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For the
remainder of 2019 stay tuned to Research World for monthly articles that share
the insights from a global survey with over 2,000 youths aged 11-18 years old.
This series will explore:

  • How
    youths currently use technology, such as voice and social media. For example,
    did you know that 47% of youths have more than one social media account on at
    least one social media platform?
  • How
    youths think emerging technologies will impact their education, working life
    and healthcare.

Youth on Tech has already discussed the polarising effects
of current technology on youth’s mental
health
. However, this, the penultimate article in the Youth on Tech series,
will focus on how future technologies may change the way we deliver and
experience healthcare.

Robots Could Be the
Answer to Rising Social Care Demands

The cost, and demand for, social care is likely to increase
significantly in the UK as the baby boomer generation enters old age. This
challenge is compounded by reduced funding and more complex
needs.
This opens up the opportunity for technology to help in the form of
social care robots, something Japan has been heavily investing in.
Moreover, it seems the use of robots as social carers is something youths are
particularly receptive to.  

74% of youths would like to see robots help people combat
loneliness and 63% would like robots to look after their parents when they are
very old. Youths are particularly important in the conversation around social
care robots as they will be decision makers when their parents are in need of
care. Their acceptance of robots used in this context is positive for those
working in the social care robotics space.

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Youths Are Less
Receptive to Robots Treating Physical Injuries

Youths, however, are split on the use of robots to treat
physical injuries. Only half of youths would like a robot to diagnose their
injury/illness or be operated on by a robot. Whilst surgeons are still essential,
robots have already begun to change the way surgery is conducted. For example,
robots allow rapid training of keyhole survey which utilises small incisions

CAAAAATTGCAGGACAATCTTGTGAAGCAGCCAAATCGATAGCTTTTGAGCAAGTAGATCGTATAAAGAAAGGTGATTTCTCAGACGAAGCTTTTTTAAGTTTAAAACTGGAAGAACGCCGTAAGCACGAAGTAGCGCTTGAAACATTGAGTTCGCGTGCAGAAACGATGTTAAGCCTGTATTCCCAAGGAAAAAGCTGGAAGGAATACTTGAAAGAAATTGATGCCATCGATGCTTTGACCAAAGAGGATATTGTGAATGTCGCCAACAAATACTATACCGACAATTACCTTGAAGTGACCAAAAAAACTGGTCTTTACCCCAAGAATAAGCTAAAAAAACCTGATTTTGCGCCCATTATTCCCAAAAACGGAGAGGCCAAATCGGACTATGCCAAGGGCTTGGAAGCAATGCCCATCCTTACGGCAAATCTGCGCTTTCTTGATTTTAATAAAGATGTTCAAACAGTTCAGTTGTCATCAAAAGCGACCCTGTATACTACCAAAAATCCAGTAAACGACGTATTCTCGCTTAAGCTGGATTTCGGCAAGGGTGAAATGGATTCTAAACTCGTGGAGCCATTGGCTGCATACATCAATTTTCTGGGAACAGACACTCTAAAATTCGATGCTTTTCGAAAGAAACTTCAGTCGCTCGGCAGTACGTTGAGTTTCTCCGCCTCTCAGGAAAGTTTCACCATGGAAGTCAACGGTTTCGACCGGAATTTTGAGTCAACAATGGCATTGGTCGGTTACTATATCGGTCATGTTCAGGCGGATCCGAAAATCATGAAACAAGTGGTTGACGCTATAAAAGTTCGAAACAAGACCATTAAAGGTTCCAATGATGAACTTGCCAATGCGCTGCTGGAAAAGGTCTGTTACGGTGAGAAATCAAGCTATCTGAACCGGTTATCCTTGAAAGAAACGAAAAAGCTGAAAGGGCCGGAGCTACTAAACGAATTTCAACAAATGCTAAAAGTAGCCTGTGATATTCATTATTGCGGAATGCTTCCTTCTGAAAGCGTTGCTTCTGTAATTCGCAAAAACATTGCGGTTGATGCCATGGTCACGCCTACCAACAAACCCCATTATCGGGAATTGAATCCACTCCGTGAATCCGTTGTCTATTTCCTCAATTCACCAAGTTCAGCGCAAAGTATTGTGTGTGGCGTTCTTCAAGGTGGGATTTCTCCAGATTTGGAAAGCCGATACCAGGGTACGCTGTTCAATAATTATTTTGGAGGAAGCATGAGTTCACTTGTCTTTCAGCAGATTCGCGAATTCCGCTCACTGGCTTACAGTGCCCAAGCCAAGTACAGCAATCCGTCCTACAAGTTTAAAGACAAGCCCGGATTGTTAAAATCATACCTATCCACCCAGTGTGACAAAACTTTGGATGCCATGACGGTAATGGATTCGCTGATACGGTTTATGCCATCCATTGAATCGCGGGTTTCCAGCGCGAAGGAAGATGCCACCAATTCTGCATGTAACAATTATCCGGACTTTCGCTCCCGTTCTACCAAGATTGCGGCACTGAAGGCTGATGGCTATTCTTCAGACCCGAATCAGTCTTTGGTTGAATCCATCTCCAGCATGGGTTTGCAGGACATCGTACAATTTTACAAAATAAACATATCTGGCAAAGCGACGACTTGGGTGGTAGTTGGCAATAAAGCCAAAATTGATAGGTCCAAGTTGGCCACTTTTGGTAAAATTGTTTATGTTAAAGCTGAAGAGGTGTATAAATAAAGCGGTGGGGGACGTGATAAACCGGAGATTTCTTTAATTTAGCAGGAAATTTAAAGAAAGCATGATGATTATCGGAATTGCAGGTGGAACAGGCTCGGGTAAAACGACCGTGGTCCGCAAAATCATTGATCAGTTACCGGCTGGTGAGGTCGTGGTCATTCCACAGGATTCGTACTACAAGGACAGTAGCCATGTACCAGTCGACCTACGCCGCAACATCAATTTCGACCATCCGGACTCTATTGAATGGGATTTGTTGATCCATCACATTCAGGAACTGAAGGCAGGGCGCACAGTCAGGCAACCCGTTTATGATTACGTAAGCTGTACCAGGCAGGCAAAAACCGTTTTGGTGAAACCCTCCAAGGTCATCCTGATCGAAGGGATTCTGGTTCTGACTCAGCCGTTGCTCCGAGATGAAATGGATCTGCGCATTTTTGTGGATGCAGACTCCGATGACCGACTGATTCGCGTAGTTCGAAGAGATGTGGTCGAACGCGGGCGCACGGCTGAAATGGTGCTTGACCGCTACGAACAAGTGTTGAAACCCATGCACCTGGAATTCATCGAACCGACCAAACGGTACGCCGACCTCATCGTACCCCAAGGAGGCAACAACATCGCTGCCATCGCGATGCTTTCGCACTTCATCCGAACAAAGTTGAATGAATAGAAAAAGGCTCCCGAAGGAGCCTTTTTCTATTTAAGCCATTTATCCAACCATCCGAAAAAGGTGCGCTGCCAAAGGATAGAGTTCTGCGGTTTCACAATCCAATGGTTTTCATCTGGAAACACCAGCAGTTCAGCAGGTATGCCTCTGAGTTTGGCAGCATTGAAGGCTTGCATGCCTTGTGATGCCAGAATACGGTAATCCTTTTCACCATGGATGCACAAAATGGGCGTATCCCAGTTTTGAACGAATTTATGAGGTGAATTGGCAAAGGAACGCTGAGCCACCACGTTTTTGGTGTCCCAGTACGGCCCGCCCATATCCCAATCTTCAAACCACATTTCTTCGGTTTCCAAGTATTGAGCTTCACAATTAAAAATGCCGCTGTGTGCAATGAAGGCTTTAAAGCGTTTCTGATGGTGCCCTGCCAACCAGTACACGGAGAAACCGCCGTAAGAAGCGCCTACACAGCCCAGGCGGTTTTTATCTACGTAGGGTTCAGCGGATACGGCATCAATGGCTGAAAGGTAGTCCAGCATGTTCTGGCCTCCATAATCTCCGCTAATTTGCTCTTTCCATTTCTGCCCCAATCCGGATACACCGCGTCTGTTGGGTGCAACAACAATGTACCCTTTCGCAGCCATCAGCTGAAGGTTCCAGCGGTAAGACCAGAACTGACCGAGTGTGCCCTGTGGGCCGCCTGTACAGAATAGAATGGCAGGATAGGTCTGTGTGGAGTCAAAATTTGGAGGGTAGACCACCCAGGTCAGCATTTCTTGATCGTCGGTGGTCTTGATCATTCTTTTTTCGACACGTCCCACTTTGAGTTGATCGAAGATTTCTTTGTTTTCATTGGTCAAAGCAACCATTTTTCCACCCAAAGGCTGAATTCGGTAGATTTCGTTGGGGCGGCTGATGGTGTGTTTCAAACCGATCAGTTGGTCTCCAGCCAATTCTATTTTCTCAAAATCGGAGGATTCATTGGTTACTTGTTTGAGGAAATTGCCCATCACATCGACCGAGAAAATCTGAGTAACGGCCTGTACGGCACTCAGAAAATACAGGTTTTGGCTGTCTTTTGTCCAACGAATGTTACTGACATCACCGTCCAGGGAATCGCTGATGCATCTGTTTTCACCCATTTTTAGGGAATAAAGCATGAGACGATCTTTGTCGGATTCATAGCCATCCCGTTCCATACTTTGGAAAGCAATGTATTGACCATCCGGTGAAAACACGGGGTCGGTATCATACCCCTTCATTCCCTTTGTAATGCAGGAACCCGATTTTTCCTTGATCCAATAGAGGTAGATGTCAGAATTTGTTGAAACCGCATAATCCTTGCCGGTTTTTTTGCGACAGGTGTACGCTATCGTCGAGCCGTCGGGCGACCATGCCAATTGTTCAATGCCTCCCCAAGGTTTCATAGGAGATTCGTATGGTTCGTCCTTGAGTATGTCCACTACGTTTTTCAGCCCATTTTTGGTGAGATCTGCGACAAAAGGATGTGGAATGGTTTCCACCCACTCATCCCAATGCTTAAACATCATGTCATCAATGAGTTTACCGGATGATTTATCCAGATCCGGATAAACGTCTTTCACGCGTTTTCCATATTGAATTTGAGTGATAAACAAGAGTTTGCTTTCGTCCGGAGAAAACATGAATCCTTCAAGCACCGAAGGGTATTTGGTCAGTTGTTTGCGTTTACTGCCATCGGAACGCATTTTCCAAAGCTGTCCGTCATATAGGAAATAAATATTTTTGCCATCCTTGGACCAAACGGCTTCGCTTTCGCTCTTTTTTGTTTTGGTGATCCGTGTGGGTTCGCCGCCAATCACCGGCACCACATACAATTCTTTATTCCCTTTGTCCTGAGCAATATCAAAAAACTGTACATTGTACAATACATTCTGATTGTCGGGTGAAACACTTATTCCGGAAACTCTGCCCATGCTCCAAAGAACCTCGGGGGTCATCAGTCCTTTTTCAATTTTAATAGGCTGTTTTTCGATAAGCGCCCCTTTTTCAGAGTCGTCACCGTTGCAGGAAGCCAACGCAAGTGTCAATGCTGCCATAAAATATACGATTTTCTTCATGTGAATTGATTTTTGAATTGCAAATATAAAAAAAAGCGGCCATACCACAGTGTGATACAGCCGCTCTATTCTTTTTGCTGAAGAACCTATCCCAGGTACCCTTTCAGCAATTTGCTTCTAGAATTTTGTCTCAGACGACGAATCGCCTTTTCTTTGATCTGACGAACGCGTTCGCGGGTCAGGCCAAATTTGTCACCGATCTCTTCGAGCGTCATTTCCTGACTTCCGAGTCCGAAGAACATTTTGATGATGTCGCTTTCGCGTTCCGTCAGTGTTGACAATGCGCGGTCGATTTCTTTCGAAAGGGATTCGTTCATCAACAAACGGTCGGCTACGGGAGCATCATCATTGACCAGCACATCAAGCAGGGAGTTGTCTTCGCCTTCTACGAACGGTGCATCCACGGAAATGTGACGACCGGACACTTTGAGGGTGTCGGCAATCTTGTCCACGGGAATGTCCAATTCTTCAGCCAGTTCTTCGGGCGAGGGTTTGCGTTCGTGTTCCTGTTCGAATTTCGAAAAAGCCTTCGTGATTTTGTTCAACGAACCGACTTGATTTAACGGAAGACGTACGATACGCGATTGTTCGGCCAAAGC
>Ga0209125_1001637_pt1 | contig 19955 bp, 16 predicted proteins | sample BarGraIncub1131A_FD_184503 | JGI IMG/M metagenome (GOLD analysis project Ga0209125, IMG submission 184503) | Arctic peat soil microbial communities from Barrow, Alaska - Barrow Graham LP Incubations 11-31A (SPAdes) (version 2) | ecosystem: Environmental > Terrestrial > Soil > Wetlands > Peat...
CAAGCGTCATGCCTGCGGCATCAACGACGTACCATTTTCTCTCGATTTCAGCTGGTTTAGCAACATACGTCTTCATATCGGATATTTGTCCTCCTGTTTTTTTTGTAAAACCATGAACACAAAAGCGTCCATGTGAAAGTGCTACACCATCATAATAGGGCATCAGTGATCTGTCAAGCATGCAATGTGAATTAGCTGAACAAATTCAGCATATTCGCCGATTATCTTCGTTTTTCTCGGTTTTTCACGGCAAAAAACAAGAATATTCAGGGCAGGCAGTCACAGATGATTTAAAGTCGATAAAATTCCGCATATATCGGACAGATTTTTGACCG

via special equipment. This leads to faster recovery and reduced pain for
patients. Given the split in opinion on robot surgeons, many youths still see a
place for human involvement in the treatment and judgement of physical injuries.

Ultimately, diagnosis and
treatment by robots in hospitals is less appealing to youths than companionship
and care. But what about cybernetic augmentation?

Youths Think That Technological
Enhancement Will Occur in Their Lifetime

In the future, instead of just using robots for social and
physical care, we may use robotics pre-emptively to enhance ourselves. In 2016,
Elon Musk argued that we were already Cyborgs given the “partial version” of
ourselves we live online.
However, Musk also argues that in the future we will see much closer
integration of technology and biology much like this year’s breakthrough
whereby a paralysed man was able to walk in a mind-controlled exoskeleton.

Youths are in agreement that a melding of humans and
computers will occur in their lifetimes. Only 7% believe that no one will be
using technological enhancements. This belief is met with a mixture of
excitement and concern.

Much like the increased concern shown by older youths
towards future technology seen in last month’s Youth
on Tech
, older youths are less excited than younger youths about the
prospect of technological enhancements. The idea that biology can be adapted for
one’s lifestyle, such as improving memory or increasing attractiveness, is a
scary concept to many older youths.

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Retiring at 73 and
Living to 93

Taking into account youth’s opinion on care giving robots
and cybernetic augmentation, it is clear technology will continue to have a
significant impact on our health. Most youths think that this impact will be
positive. 63% think that they will lead a healthier life than their parents’
generation as a direct result of new technologies.

What does a healthier life mean for life expectancy? From 48
years in 1950 to 72.2 years in 2017, youths think that in 50 years’ time global
life expectancy will rise to 93 years old. This is coupled with an increase in
the retirement age. According to youths, in 2068, we will be working until we
are 73 years old. This is perhaps a conservative estimate given all the changes
youths expect to see in their education, work and healthcare we’ve explored throughout
the Youth on Tech series.

This penultimate article in the series concludes our
exploration of the findings from the survey. The final Youth on Tech article
will also be released this November. It will cover how the insights from this
project were shared with over 7,900 CEOs at one of the world’s largest
technology conferences.



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